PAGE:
Beijing is one of the greatest ancient capital cities of the world. It is an eclectic mix of traditional and modern, and it houses many prolific monuments, temples and attractions such as the Great Wall of China, Forbidden City, Tian’anmen Square, Summer Palace and Temple of Heaven. In an ideal world, you should take a week to explored Beijing fully but you can still see the highlights of Beijing in 3 days.
DAY 1 – WILD WALL OF CHINA
Who can’t resist making the Great Wall of China the first stop when you get to Beijing? The longer Chinese name “Ten-Thousand Mile Long Wall” (萬里長城) but actually this UNESCO World Heritage site is 13,170.70 miles long. Now how do you decide which part to visit if you just have one day to spare?
The Great Wall of China is known for being a tourist hot spot but if the crowds don’t float your boat then go for the Wild Wall, for me this was a no-brainer. There are many options and tours but the Jiankou to Mutianyu was the perfect trek. The journey was 2 hours from Beijing, the trek was around 4 hours with a fun toboggan ride at the end.
DAY 2 – EXPLORE THE CITY OF BEIJING
DISCOVER THE TEMPLE OF HEAVEN
The Temple of Heaven (天坛 Tiāntán) is one of Beijing’s most iconic temples and most important for Ming and Qing emperors who came annually to worship the heavens and pray for good harvests. It was built in early 15th century during the reign of Yonge and was originally called Temple of Heaven and Earth. This is shown in the architecture as temples are circular (heaven) with square bases (earth).
The Temple of Heaven earned UNESCO World Heritage status in 1998 and covers 273 hectares, surprisingly, it is 3 times the size the Forbidden City. Whilst it sounds huge, most is gardens which you can wander round passing by the locals partaking in various activities such as singing, dancing, practicing tai chi or playing chess. The main sights are the Round Altar, Echo Wall, the Imperial Vault of Heaven and the Hall of Prayer for Good Harvest. They’re all pretty much in a straight line, one after the other, so it’s easy to get around.
Getting to the Temple of Heaven
The nearest subway station to the Temple of Heaven is Tiantan East Station on Line 5, exit from A1 or A2 and the East Gate entrance where you can buy tickets will be right there.
Opening hours and cost of Temple of Heaven
The park gates are open from 6am – 10pm but the sights are open from 8am and close between 5pm and 6pm depending on the time of year.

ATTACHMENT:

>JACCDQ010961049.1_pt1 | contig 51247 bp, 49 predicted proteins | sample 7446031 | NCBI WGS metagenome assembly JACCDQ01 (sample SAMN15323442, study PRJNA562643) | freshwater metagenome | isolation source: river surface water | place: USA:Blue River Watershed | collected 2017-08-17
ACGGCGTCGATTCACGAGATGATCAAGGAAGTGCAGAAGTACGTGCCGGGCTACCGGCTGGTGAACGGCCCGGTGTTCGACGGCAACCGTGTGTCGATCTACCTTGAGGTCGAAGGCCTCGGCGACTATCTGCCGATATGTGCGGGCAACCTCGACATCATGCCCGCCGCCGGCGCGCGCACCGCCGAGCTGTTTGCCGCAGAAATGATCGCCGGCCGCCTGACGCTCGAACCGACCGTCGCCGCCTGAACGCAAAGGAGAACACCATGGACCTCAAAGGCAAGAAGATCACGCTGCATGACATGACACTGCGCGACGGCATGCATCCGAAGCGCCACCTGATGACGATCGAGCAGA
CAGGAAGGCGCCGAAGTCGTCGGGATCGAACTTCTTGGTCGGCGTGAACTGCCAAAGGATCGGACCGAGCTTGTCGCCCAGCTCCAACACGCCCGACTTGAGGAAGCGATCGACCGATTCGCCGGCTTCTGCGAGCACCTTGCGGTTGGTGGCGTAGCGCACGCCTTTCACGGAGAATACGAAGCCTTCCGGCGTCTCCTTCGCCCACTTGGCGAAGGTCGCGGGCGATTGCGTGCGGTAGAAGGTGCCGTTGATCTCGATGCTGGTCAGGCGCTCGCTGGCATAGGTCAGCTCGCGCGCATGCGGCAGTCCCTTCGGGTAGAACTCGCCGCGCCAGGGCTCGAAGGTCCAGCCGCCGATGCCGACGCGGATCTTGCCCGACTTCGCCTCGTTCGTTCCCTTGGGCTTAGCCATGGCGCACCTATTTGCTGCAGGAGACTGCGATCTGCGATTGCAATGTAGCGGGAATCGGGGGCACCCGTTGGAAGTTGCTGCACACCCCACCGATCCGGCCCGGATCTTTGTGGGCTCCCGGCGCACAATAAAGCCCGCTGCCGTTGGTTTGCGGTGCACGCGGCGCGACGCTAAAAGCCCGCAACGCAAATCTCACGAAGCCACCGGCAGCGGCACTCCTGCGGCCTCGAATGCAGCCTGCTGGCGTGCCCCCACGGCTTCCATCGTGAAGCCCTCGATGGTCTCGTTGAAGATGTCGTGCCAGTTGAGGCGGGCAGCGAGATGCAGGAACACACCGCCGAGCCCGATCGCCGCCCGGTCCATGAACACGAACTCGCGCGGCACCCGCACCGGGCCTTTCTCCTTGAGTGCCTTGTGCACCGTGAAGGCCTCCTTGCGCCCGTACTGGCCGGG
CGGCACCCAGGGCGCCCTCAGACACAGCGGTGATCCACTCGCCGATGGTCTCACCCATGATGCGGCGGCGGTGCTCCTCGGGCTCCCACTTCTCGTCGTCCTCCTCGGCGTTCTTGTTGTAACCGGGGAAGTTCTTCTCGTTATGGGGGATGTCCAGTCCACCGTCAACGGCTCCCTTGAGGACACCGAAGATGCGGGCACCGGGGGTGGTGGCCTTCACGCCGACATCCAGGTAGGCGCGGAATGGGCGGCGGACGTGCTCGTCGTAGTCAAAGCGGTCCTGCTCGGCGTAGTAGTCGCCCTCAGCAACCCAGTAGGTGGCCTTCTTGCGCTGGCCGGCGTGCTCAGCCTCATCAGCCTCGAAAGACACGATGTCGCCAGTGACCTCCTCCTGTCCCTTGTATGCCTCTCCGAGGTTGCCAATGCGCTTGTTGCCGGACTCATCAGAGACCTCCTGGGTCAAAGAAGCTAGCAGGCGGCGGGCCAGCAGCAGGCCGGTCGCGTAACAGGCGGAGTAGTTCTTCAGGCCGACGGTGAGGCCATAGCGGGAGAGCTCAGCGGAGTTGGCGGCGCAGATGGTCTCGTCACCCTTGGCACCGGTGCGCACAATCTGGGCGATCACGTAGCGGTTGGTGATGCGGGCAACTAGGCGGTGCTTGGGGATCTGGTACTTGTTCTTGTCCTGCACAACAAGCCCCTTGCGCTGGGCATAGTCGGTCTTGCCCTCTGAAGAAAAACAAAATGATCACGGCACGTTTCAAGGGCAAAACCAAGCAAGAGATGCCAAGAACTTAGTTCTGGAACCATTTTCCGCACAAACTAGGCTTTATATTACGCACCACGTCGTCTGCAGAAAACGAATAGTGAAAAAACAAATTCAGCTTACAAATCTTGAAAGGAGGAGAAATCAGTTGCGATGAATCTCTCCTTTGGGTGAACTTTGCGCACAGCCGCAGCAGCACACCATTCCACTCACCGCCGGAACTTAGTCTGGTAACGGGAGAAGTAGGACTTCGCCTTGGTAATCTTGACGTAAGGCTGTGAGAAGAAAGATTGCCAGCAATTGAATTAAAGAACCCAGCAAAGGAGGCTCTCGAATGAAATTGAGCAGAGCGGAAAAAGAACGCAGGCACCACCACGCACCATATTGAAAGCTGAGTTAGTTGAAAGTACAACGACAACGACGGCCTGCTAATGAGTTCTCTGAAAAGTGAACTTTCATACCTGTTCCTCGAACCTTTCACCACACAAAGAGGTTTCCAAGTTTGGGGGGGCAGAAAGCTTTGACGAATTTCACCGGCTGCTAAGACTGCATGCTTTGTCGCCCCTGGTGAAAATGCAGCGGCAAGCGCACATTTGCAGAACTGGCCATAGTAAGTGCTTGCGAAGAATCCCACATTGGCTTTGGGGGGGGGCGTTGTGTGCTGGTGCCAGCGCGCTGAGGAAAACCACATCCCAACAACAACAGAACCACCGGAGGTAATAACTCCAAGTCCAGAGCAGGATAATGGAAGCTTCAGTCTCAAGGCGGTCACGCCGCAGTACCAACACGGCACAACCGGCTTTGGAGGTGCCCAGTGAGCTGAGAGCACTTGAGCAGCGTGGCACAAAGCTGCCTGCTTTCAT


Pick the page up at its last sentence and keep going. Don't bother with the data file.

Between April-October, the ticket to the park is 15 CNY or 35 CNY to see all the sights. From November-March, this costs 10 CNY / 30 CNY. The audio guide 40 CNY.
TRY THE STREET FOOD AT QIANMEN
Qianmen Street runs south from Tiananmen Square and whilst its’ steeped in history, it is now a pedestrian are lined with shops and places to eat. It’s a great pitstop to explore and get some sustenance before you head to Tiananmen Square and the Forbidden Palace.
Jianbing is a traditional Chinese street food similar to crepes and Peking Duck to go! Did you know Fortune Cookies are not a traditional Chinese custom?
WANDER ROUND TIANANMEN SQUARE
Located at the centre of Beijing City is the infamous Tiananmen Square (天安門) meaning “Square of the Gate of Heavenly Peace” where you can see the Tiananmen Tower, Monument to the People’s Heroes, Great Hall of the People and Chairman Mao Zedong Memorial Hall.
There is a national flag-raising ceremony by the Guard of Honor of the Chinese People’s Liberation Army every morning at sunrise. It is free to watch the ceremony and lasts around 30 minutes. Click here for the timetable.
DISCOVER THE MYSTICAL FORBIDDEN CITY
The Forbidden City, located in the heart of Beijing, is the former imperial complex where 24 emperors from two dynasties lived for nearly 500 years and one could enter or leave the palace without the emperor’s permission. Also known at the Palace Museum, it has over 980 buildings. It was designed and built in a way that typifies traditional Chinese palatial architecture, simply stunning!
Check out the opulence in the Palace of Tranquil Longevity, the private paradise of the Qianlong Emperor built for his retirement. Not a bad gaff to grow old in eh?
At the exit to the Forbidden City, you can head up to Jingshan Park, great place to view the sunset and the surrounding city. The earth that was dug out to build the moat around the Forbidden City is what makes up the big mound you climb up.
NIBBLE ON STRANGE SNACKS AT WANGFUJING NIGHT MARKET
Who loves to try out the local street food? If the answer is YES, then check out Wangfujing Night Market in Beijing or “Donghuamen Night Food Street”(东华门美食坊夜市) which is the correct name! It’s just a couple of streets lined with interesting eateries and an electric atmosphere.
Discover the large selection of exotic finds with Chinese food from different regions and you’ll find stalls frying up skewered scorpions, beetles, starfish and who knows what else. This is a tourist gimmick, the people of Beijing don’t eat such snacks. I wussed out and went to a restaurant for the Beijing Hot Pot I’d heard so much about.
GET SPICY WITH BEIJING HOT POT
The Chinese are known for their sharing dishes and the infamous Beijing Hot Pot is the best thing you can eat to warm you up on a cold day. I was travelling solo so I got to eat the whole dish by myself!
Your clear soup arrives in a copper chimney and you can choose from normal or spicy or get half and half. I went for the latter, I’m not sure why as I don’t really do spicy. BOOM.. this blew my brains, the tears streamed down my face and steam came out my ears practically so I stuck with the mild side. You mix your meat in your chosen sauce (tahini for me) and pop it into the steaming pot along with your green leaves and other vegetables. The taste is delicious, if your mouth wasn’t too numb!